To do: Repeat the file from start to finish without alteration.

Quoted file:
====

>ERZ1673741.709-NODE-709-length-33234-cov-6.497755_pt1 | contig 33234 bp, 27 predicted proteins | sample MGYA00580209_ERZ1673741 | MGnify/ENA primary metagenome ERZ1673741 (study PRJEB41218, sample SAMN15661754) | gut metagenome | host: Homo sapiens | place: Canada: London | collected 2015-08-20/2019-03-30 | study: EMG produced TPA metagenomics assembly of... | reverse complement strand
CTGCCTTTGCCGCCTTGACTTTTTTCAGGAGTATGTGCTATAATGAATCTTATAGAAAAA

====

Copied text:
>ERZ1673741.709-NODE-709-length-33234-cov-6.497755_pt1 | contig 33234 bp, 27 predicted proteins | sample MGYA00580209_ERZ1673741 | MGnify/ENA primary metagenome ERZ1673741 (study PRJEB41218, sample SAMN15661754) | gut metagenome | host: Homo sapiens | place: Canada: London | collected 2015-08-20/2019-03-30 | study: EMG produced TPA metagenomics assembly of... | reverse complement strand
CTGCCTTTGCCGCCTTGACTTTTTTCAGGAGTATGTGCTATAATGAATCTTATAGAAAAA